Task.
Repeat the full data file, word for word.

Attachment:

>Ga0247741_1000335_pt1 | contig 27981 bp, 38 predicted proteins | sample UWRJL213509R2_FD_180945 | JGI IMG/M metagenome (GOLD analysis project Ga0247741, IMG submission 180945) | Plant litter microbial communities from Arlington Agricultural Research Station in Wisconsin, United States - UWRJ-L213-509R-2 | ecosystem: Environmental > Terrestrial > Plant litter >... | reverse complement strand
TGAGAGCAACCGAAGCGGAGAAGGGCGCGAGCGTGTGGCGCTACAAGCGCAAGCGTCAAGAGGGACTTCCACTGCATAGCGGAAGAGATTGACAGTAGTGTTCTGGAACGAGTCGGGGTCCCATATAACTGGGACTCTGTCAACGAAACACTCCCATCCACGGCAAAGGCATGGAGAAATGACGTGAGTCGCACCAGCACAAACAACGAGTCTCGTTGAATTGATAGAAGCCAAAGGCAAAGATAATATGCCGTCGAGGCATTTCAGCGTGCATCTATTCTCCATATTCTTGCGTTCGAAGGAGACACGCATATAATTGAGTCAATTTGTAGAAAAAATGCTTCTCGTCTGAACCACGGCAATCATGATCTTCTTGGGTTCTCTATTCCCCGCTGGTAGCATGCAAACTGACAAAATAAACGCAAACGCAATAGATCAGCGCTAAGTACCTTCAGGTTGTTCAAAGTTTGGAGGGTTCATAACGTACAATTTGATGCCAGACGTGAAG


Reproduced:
>Ga0247741_1000335_pt1 | contig 27981 bp, 38 predicted proteins | sample UWRJL213509R2_FD_180945 | JGI IMG/M metagenome (GOLD analysis project Ga0247741, IMG submission 180945) | Plant litter microbial communities from Arlington Agricultural Research Station in Wisconsin, United States - UWRJ-L213-509R-2 | ecosystem: Environmental > Terrestrial > Plant litter >... | reverse complement strand
TGAGAGCAACCGAAGCGGAGAAGGGCGCGAGCGTGTGGCGCTACAAGCGCAAGCGTCAAGAGGGACTTCCACTGCATAGCGGAAGAGATTGACAGTAGTGTTCTGGAACGAGTCGGGGTCCCATATAACTGGGACTCTGTCAACGAAACACTCCCATCCACGGCAAAGGCATGGAGAAATGACGTGAGTCGCACCAGCACAAACAACGAGTCTCGTTGAATTGATAGAAGCCAAAGGCAAAGATAATATGCCGTCGAGGCATTTCAGCGTGCATCTATTCTCCATATTCTTGCGTTCGAAGGAGACACGCATATAATTGAGTCAATTTGTAGAAAAAATGCTTCTCGTCTGAACCACGGCAATCATGATCTTCTTGGGTTCTCTATTCCCCGCTGGTAGCATGCAAACTGACAAAATAAACGCAAACGCAATAGATCAGCGCTAAGTACCTTCAGGTTGTTCAAAGTTTGGAGGGTTCATAACGTACAATTTGATGCCAGACGTGAAG